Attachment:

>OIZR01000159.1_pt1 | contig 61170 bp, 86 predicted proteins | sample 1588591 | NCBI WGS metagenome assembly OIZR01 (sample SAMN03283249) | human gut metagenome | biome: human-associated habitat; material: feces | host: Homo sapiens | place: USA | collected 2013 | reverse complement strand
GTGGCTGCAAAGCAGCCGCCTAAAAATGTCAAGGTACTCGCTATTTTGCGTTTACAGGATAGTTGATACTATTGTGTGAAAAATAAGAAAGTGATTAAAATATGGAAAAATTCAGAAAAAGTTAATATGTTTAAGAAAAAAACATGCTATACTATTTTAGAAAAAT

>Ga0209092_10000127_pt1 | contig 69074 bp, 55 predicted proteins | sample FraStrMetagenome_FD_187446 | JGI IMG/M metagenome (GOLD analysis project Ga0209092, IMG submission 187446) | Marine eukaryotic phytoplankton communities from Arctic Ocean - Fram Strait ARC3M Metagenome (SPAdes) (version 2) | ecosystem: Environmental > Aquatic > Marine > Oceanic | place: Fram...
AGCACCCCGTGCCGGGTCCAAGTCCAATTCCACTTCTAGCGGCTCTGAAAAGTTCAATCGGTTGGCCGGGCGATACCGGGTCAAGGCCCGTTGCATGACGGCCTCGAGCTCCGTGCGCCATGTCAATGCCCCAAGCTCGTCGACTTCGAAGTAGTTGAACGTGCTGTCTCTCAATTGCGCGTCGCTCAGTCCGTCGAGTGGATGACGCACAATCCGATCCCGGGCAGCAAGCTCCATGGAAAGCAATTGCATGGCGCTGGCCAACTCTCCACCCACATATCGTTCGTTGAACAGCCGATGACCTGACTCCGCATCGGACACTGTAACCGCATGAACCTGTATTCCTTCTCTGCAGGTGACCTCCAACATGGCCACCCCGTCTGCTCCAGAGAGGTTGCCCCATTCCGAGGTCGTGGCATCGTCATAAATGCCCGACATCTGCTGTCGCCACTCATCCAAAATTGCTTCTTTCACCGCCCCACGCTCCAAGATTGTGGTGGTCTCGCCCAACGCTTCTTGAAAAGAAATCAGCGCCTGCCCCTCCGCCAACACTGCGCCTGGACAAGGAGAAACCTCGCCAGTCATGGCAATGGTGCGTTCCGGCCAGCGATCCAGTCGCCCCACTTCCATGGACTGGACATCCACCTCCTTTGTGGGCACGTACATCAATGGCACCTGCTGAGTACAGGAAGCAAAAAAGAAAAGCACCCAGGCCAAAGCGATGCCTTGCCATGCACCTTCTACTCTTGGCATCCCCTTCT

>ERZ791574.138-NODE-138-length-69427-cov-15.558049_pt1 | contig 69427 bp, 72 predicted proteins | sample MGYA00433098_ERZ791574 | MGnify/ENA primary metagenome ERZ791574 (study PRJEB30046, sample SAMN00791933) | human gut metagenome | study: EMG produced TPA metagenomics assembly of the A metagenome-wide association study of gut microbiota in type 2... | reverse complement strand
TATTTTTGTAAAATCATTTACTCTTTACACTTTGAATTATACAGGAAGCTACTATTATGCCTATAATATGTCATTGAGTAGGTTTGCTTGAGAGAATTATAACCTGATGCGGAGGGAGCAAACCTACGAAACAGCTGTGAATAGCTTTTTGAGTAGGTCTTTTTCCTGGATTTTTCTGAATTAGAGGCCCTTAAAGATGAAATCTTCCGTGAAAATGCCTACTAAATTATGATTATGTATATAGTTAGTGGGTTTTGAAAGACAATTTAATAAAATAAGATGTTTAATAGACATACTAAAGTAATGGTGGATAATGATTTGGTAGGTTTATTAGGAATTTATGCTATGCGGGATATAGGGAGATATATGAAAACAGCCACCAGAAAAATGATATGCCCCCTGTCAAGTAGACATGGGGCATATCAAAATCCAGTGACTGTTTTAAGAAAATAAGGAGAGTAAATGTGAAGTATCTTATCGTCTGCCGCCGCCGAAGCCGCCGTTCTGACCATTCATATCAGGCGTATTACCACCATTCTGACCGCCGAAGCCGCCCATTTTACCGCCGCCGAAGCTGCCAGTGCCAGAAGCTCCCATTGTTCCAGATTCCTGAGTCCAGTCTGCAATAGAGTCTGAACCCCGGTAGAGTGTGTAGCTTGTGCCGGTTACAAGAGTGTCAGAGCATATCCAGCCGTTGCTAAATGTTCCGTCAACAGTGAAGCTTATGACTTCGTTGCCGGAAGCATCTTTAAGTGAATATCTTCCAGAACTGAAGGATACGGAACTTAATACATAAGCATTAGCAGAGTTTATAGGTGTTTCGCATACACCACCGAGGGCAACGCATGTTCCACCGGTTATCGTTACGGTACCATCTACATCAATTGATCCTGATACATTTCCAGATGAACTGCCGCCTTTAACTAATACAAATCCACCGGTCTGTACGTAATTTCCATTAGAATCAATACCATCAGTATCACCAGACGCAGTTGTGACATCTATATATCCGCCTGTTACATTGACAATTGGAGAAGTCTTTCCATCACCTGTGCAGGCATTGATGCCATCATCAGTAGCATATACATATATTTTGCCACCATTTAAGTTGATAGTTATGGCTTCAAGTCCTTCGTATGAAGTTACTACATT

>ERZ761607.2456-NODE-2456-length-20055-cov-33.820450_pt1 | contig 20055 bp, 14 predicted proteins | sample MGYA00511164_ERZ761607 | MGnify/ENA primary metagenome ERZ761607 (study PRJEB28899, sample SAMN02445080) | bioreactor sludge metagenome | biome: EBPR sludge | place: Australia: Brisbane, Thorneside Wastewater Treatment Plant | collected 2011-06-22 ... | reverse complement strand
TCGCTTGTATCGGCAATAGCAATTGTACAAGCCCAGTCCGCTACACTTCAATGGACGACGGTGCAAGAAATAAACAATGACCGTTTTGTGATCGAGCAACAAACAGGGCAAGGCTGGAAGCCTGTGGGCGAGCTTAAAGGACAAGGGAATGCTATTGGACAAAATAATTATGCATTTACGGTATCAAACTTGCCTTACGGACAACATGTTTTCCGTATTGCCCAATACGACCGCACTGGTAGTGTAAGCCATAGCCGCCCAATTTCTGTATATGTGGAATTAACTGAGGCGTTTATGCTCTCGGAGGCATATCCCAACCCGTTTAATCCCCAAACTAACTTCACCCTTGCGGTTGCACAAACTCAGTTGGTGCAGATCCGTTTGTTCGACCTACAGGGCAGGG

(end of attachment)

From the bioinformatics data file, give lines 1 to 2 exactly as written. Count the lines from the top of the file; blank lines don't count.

>OIZR01000159.1_pt1 | contig 61170 bp, 86 predicted proteins | sample 1588591 | NCBI WGS metagenome assembly OIZR01 (sample SAMN03283249) | human gut metagenome | biome: human-associated habitat; material: feces | host: Homo sapiens | place: USA | collected 2013 | reverse complement strand
GTGGCTGCAAAGCAGCCGCCTAAAAATGTCAAGGTACTCGCTATTTTGCGTTTACAGGATAGTTGATACTATTGTGTGAAAAATAAGAAAGTGATTAAAATATGGAAAAATTCAGAAAAAGTTAATATGTTTAAGAAAAAAACATGCTATACTATTTTAGAAAAAT